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Monday, June 17, 2024
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HeadlinesSanta Clara County urges water conservation measures among residents

Santa Clara County urges water conservation measures among residents

Santa Clara County is heading into its third consecutive year of drought. 

This year’s drought classification is “severe,” which means low reservoirs and the expectation of an especially intense fire season. Already, this past January through March have been the driest first three months of any year on record. 

On Tuesday, Santa Clara County put out a notice to its residents and businesses to engage in water conservation measures. This came off a Board of Supervisors resolution urging 15% less water usage than was clocked in 2019. Tension surrounds the move as recent water reduction efforts have fallen short of their goals. 

In its statement, the County cited the following Santa Clara Valley Water District conservation objectives: 

 

—limit watering of lawns and ornamental landscaping using potable water (by means other than drip irrigation) to no more than two days per week, and not during midday hours when there is more risk of water evaporation

 

—prioritize watering of established trees using low-flow irrigation over watering lawns and ornamental landscaping

 

—avoid using potable water to wash buildings, structures, driveways, patios, parking lots, tennis courts, or other hard-surfaced areas that can instead be swept

 

—avoid using potable water for construction purposes, unless no other source of water can be used; and avoid using potable water to fill decorative fountains, lakes, ponds, or swimming pools.

 

The region’s last major drought occurred in 2014. Since then, the County’s switched to water-conscious landscaping, begun to use recycled water for irrigation, installed low-flow toilets as well as showerheads at its detention centers, adopted protocols for leak detection and maintenance, and launched Hellyer County Park’s native plant demonstration garden. In 2015, Santa Clara County instilled a number of waste water restrictions: 

 

—Do not water outdoor landscapes in a manner that causes runoff

 

—Do not use a hose to wash a vehicle, unless the hose is equipped with an automatic shut-off valve

 

—Do not use water to hose off paved areas and hardscapes, such as driveways, parking lots, and sidewalks

 

—Do not use water in a fountain or decorative water feature, unless the water is recirculated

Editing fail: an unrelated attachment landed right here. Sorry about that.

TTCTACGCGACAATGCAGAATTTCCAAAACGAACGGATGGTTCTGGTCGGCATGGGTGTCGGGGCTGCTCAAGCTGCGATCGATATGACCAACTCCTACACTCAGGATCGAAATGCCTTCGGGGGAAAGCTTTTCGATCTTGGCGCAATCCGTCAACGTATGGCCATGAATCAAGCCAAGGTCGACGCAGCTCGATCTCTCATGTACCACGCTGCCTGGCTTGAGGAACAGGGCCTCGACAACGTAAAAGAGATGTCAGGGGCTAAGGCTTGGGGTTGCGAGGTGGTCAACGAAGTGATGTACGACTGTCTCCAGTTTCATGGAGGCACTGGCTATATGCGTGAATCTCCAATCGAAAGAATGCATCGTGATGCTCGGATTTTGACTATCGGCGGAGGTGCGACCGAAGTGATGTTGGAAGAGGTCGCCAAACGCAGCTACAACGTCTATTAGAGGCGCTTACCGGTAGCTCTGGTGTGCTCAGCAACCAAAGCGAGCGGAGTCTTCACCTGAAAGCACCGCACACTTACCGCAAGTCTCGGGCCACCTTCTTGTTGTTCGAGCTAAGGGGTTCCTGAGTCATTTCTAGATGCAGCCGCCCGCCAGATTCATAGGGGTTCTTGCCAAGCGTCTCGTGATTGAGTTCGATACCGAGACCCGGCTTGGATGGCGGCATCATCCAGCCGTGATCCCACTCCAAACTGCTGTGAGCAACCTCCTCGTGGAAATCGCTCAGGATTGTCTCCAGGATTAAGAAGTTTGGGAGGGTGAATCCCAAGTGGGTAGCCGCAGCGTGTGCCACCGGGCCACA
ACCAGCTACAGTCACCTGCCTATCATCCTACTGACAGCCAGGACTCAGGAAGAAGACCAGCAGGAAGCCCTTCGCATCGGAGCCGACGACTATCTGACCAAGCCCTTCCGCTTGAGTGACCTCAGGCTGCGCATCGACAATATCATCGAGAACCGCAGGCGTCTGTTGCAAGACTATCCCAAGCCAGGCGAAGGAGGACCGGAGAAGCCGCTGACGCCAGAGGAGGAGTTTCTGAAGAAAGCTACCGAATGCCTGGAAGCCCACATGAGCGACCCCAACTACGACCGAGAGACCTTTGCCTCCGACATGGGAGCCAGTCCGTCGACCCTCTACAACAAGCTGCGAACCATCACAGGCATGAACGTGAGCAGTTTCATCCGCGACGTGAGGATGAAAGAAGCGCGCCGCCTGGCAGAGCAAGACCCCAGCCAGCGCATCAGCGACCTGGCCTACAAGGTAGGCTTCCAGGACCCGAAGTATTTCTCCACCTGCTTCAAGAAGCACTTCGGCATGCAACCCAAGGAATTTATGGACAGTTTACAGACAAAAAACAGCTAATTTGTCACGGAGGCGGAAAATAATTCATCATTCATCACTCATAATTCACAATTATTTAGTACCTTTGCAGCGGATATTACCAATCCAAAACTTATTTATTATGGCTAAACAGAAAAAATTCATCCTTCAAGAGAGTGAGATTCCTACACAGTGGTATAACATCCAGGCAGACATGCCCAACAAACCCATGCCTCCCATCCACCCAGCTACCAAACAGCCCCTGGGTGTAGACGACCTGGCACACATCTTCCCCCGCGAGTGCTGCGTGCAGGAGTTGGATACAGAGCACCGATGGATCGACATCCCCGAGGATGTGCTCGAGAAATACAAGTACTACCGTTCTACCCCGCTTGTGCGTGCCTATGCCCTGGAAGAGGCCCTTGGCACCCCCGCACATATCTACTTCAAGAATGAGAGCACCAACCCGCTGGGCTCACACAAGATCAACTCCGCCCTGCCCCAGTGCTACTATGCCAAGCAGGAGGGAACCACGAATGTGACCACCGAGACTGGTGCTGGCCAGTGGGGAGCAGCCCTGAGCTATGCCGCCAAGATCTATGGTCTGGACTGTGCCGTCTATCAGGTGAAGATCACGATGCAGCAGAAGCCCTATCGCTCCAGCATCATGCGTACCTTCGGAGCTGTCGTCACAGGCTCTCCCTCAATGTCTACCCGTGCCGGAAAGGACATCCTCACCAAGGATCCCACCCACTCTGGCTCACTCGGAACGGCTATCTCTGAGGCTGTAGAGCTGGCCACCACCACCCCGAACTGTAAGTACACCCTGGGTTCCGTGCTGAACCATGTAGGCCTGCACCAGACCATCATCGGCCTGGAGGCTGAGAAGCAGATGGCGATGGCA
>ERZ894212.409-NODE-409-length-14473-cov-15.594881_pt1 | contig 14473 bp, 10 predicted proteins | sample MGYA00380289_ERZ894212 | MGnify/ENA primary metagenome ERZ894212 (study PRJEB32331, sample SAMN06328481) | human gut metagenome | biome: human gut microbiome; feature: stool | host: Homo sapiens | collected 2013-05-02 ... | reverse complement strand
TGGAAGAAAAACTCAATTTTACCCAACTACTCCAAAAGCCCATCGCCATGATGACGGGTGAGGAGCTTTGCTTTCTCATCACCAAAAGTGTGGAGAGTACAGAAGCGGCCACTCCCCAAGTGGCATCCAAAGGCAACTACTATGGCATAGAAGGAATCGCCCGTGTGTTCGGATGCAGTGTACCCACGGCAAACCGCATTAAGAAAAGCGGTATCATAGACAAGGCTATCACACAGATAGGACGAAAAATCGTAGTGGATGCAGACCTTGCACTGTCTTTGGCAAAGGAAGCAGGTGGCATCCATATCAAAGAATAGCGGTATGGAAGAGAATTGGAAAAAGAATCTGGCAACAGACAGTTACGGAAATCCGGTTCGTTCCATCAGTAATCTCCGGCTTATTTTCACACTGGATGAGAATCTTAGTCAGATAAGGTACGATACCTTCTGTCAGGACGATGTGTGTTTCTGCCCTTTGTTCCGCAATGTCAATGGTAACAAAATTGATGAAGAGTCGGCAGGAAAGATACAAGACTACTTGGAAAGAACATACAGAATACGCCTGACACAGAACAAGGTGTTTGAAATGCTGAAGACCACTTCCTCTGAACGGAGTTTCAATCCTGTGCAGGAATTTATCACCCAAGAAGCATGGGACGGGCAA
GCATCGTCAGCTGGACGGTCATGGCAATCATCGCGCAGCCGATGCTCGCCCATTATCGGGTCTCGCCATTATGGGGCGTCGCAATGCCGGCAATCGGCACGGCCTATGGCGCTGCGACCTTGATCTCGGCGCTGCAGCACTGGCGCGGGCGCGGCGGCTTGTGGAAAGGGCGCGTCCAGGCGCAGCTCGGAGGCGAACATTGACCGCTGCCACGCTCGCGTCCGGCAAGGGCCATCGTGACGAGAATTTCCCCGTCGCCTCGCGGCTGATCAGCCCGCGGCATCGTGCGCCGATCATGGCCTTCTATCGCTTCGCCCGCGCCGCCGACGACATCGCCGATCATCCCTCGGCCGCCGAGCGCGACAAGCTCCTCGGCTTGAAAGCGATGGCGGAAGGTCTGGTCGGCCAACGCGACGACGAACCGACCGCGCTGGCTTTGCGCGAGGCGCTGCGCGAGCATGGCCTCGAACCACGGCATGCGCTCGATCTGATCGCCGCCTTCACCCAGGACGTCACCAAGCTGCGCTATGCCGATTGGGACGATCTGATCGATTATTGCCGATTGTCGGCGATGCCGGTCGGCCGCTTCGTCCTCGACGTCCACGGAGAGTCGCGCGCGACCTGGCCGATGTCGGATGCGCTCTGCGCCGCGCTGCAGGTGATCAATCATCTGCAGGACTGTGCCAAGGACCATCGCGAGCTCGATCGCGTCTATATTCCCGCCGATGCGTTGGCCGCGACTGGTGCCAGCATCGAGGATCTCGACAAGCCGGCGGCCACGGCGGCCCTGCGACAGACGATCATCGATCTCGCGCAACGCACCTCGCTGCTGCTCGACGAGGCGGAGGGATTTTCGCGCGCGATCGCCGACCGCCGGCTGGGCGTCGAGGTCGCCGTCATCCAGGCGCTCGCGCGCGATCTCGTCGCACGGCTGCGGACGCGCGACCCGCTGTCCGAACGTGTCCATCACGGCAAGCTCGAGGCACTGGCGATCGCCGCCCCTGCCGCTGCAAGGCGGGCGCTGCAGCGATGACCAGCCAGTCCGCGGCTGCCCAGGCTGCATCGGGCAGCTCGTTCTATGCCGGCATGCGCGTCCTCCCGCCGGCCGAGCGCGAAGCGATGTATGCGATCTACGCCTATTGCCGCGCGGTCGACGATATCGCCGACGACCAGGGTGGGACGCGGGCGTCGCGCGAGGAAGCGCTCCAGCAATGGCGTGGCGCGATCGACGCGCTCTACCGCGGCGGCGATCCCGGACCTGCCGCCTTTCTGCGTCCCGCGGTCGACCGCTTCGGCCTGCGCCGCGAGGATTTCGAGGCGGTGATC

—Do not water outdoor landscapes during the daylight hours of 9 a.m. and 6 p.m., unless using a bucket, hose equipped with an automatic shutoff valve, or low-flow drip-type irrigation system

 

—Fix outdoor water leaks within seven days of notification by the County

 

County residents seeking to file complaints regarding water waste can do so through the County’s drought response hotline (408-630-2000), by email (WaterWise@valleywater.org), or through a free smartphone app (go to http://www.valleywater.org/avwapp/).

 

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Eric Shapiro
Eric Shapiro
Eric Shapiro is a writer & filmmaker. As a screenwriter, he’s won a Fade In Award and written numerous feature films in development by companies including WWE, Mandalay Sports Media, Game1, and Select Films. He is also the resident script doctor for Rebel Six Films (producers of A&E’s “Hoarders”). As a journalist, Eric’s won a California Journalism Award and is co-owner and editor of The Milpitas Beat, a Silicon Valley newspaper with tens of thousands of monthly readers that has won the Golden Quill Award as well as the John Swett Award for Media Excellence. As a filmmaker, Eric’s directed award-winning feature films that have premiered at the Fantasia Film Festival, Fantastic Fest, and Shriekfest, and been endorsed by PETA (People for the Ethical Treatment of Animals). Eric’s apocalyptic novella “It’s Only Temporary” appears next to Mary Shelley’s “Frankenstein” on Nightmare Magazine’s list of the 100 Best Horror Novels of All Time. He lives in Northern California with his wife, Rhoda, and their two sons.

3 COMMENTS

    • Because after 20 years of planning, the California Coastal Commission just denied a permit for a desal plant in Huntington Beach. Who’d want to make the planning/permitting investment now? It’s a good idea, but there are too many single interest entities that can veto the project.

  1. How about the state conserves water by reducing the water systems’ ocean outflow intended to save Chinook and Delta Smelt. It’s done zero good so far, and consumes about 45 percent of California’s water.

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